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For The Garden

The Scented Garden

Author: Cathy Cromell
Issue: September, 2013, Page 136
Photo courtesy of Monrovia

Aromatic plants for the garden include star jasmine (above)

Desert Gardening 101

When listing characteristics that you want from your next batch of plants, be sure to include fragrance. Many plant options have a floral, fruity or sage aroma that adds a pleasing sensory experience to outdoor living. Desert gardeners can spice things up even more with selections from an eclectic roster of well-adapted plants offering such scents as chocolate, grape bubblegum or popcorn. And all landscapes can benefit from creosote bush’s (Larrea tridentate) refreshing “signature scent,” which permeates the Sonoran Desert after it rains.

With any plant, keep in mind the horticultural maxim of “The Right Plant for the Right Place.” Provide each plant with its preferred sun exposure and soil type. Allow sufficient space vertically and horizontally for plants to reach mature size without unnecessary pruning. Then mix and match from the following options to your heart’s content and your nose’s delight.

Ideas for Siting Fragrant Plants
• Place plants where scents can be enjoyed daily, such as near paths, doors or seating areas. Aromatic foliage releases fragrance each time you brush past it or gently rub it between your fingers. Use options near walkways with “soft” foliage, rather than brittle, to avoid stems that snap off or catch on clothing. Consider damianita, Mexican bush sage, Mexican tarragon, Mt. Lemmon marigold and scented geranium.

• Envelop an outdoor area in fragrance with scented vines clamoring over a ramada. Although most vines that thrive in the low desert have short bloom seasons, they still offer brief periods where you can relax amid a soothing aromatherapy retreat. Try lilac vine (Hardenbergia violacea), jasmine, star jasmine or fragrant climbing roses, such as ‘Don Juan’ (dark-red blooms), ‘The Impressionist’ (orange) and ‘Sombreuil’ (white).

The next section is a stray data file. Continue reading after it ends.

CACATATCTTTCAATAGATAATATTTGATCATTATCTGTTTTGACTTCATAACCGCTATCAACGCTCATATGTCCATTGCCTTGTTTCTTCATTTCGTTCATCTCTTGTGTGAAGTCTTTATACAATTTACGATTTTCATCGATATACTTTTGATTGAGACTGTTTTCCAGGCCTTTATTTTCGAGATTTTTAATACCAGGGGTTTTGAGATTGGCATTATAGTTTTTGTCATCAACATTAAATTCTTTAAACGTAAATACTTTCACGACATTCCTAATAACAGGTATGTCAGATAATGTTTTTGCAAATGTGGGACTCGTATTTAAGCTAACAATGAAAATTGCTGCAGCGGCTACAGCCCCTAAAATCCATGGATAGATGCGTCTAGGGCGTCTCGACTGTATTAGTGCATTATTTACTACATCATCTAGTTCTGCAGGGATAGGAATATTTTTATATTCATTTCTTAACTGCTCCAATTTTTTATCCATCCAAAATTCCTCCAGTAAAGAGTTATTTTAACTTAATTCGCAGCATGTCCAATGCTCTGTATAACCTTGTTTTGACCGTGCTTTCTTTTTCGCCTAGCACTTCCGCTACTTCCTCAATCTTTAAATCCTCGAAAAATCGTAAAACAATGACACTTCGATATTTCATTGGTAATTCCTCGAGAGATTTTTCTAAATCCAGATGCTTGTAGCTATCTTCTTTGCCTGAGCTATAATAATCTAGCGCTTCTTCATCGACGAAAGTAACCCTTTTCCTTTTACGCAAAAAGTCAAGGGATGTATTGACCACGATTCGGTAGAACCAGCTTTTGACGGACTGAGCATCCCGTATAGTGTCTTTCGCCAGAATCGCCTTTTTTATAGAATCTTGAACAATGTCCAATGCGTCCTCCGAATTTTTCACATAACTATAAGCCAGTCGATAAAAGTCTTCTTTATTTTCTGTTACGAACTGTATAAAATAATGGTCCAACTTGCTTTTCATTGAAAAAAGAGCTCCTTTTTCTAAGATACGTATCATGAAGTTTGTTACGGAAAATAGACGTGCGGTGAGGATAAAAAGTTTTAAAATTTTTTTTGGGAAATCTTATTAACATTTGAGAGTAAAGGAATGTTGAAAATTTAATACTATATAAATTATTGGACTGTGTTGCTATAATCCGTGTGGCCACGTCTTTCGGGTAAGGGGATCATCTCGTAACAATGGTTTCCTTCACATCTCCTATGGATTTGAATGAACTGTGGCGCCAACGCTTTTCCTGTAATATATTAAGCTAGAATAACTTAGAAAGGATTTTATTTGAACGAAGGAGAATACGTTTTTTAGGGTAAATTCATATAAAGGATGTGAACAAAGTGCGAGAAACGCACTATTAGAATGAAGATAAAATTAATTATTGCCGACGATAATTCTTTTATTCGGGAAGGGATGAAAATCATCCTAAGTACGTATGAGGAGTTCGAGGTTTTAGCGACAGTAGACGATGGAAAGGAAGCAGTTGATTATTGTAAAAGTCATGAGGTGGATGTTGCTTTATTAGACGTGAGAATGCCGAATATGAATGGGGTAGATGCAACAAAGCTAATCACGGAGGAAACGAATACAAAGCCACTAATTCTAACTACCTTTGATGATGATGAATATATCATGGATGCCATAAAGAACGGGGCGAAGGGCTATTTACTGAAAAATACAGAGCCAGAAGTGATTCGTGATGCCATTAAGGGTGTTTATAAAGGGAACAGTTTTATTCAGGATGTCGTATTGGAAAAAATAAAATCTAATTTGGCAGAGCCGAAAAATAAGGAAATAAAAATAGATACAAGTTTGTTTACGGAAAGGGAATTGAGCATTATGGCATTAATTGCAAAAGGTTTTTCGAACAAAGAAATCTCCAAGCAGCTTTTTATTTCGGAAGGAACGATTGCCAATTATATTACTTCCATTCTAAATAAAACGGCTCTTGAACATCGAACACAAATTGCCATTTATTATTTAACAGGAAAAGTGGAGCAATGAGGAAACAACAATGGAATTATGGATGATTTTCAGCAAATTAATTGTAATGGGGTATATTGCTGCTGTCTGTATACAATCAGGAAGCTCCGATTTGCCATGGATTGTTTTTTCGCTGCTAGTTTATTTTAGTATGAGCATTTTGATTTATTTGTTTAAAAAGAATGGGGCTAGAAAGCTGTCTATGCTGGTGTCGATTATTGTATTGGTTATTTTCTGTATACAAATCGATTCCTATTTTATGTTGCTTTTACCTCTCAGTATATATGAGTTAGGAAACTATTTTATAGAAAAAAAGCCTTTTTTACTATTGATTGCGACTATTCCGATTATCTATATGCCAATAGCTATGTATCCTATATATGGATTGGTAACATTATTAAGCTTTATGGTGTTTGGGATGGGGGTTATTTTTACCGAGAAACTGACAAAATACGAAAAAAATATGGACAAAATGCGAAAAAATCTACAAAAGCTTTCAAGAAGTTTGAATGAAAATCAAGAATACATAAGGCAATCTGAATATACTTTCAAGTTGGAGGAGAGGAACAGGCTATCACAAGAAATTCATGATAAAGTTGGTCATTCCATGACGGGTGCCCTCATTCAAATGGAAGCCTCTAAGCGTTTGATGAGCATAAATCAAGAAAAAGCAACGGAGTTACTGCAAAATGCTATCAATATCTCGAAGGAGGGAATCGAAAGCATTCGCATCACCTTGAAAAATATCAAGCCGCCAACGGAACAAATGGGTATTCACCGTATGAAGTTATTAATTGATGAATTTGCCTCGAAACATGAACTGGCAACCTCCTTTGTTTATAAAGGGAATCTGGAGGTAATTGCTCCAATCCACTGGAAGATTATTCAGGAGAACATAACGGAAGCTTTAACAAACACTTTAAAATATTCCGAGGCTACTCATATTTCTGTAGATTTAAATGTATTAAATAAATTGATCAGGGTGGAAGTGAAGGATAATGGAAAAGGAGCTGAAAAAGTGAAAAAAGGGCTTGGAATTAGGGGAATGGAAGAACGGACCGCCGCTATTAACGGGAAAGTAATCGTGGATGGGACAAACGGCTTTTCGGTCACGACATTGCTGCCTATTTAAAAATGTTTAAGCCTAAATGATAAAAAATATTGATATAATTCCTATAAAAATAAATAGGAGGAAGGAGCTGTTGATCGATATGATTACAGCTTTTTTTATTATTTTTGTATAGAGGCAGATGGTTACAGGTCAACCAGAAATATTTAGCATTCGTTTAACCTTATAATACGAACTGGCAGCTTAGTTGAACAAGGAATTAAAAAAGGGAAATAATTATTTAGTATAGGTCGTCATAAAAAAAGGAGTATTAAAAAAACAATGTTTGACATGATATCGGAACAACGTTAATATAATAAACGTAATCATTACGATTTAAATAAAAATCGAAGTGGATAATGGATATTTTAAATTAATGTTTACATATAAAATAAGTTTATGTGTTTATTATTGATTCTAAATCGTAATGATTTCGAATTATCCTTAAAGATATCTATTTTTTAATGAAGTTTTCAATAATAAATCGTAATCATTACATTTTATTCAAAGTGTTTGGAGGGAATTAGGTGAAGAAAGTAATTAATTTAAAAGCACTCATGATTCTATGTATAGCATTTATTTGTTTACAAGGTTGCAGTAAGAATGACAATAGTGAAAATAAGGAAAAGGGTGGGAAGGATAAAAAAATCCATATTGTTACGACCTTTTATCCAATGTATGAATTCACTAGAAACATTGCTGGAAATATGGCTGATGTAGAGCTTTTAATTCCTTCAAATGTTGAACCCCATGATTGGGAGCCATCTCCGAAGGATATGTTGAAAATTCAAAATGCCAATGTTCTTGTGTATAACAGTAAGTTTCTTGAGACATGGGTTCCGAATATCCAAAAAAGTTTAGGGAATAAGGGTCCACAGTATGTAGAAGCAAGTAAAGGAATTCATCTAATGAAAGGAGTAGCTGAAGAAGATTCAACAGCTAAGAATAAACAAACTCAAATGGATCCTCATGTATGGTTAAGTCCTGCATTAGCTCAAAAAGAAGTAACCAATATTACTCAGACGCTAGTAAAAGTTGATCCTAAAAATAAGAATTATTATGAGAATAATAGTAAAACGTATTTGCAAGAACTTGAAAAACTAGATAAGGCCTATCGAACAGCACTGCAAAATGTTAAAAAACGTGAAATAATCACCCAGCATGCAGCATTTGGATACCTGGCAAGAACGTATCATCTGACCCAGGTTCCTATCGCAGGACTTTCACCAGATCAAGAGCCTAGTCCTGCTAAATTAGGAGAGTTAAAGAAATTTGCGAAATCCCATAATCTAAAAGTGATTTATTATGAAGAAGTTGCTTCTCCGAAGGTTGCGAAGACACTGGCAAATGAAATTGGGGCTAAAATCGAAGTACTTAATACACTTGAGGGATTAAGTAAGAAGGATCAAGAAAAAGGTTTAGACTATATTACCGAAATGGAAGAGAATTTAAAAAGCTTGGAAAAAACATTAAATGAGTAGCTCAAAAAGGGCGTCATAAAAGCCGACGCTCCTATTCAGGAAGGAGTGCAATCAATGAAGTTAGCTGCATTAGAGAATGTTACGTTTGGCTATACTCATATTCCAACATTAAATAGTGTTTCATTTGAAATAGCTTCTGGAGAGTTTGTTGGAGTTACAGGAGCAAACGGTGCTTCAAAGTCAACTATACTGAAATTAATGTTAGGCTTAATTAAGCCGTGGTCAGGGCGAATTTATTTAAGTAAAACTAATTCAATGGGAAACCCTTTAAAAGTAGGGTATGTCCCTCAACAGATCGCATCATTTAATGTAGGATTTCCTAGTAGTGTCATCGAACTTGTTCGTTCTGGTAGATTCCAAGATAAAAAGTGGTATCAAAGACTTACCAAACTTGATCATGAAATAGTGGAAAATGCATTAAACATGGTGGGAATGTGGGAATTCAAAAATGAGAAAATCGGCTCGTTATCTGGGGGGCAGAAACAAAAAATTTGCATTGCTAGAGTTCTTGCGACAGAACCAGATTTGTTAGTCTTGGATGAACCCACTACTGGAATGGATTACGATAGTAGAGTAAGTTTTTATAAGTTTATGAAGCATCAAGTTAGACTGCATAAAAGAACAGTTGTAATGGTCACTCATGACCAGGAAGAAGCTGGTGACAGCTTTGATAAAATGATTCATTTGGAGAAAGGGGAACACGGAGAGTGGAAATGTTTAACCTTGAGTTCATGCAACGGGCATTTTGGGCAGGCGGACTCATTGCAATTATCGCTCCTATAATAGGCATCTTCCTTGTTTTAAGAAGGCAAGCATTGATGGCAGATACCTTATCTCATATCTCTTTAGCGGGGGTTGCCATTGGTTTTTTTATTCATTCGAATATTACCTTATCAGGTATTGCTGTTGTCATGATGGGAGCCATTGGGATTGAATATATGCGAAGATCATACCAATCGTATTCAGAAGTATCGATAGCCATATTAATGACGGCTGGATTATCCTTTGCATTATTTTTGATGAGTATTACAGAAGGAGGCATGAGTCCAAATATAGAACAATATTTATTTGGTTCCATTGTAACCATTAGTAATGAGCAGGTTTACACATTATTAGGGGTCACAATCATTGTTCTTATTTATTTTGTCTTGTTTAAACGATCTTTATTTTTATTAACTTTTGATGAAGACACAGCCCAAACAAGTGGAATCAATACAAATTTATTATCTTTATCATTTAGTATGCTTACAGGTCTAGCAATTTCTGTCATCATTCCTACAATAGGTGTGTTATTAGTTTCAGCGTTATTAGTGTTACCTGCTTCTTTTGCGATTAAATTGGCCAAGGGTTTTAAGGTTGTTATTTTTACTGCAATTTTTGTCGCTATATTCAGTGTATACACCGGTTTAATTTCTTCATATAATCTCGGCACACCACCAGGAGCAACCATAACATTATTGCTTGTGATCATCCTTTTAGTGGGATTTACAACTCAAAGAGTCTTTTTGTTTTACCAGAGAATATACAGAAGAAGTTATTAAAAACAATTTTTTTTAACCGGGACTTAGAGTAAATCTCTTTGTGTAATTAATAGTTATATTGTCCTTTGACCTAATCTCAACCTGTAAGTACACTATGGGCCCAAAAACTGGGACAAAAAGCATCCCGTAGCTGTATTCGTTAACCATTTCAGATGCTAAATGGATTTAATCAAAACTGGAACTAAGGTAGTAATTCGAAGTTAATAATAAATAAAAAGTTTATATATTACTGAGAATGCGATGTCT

• Add night-blooming cacti, either in the landscape or containers with well-draining potting mix. Their flowers emit intense scents to attract night-time pollinators. Arizona queen of the night (Peniocereus greggii) is especially fragrant. If near an open window, its aroma will carry indoors. However, the plant itself resembles a bland stick. For more attractive choices when not in bloom, consider Argentine giant or Easter lily cacti.

Other Favorites
Chaste (Vitex agnus-castus)
Deciduous fruit (apple, apricot, pear, peach)
Sweet acacia (Acacia farnesiana; syn. A. smallii)
Texas mountain laurel (Sophora secundi flora); its wisteria-like flowers smell like grape bubblegum
Shrubs and Perennials
Artemisia (varied options)
Bee brush (Aloysia gratissima)
Chocolate flower (Berlandiera lyrata)
Chaparral sage (Salvia clevelandii)
Desert lavender (Hyptis emoryi)
Mexican blue sage (Salvia chamaedryoides)
Popcorn cassia (Senna didymobotrya)
Tufted evening primrose (Oenothera caespitosa)

Flowers and Herbs for Amended Garden Soil and Pots
Grape hyacinth
Lemon balm
Lemon grass
Lemon verbena
Sweet alyssum
Sweet pea
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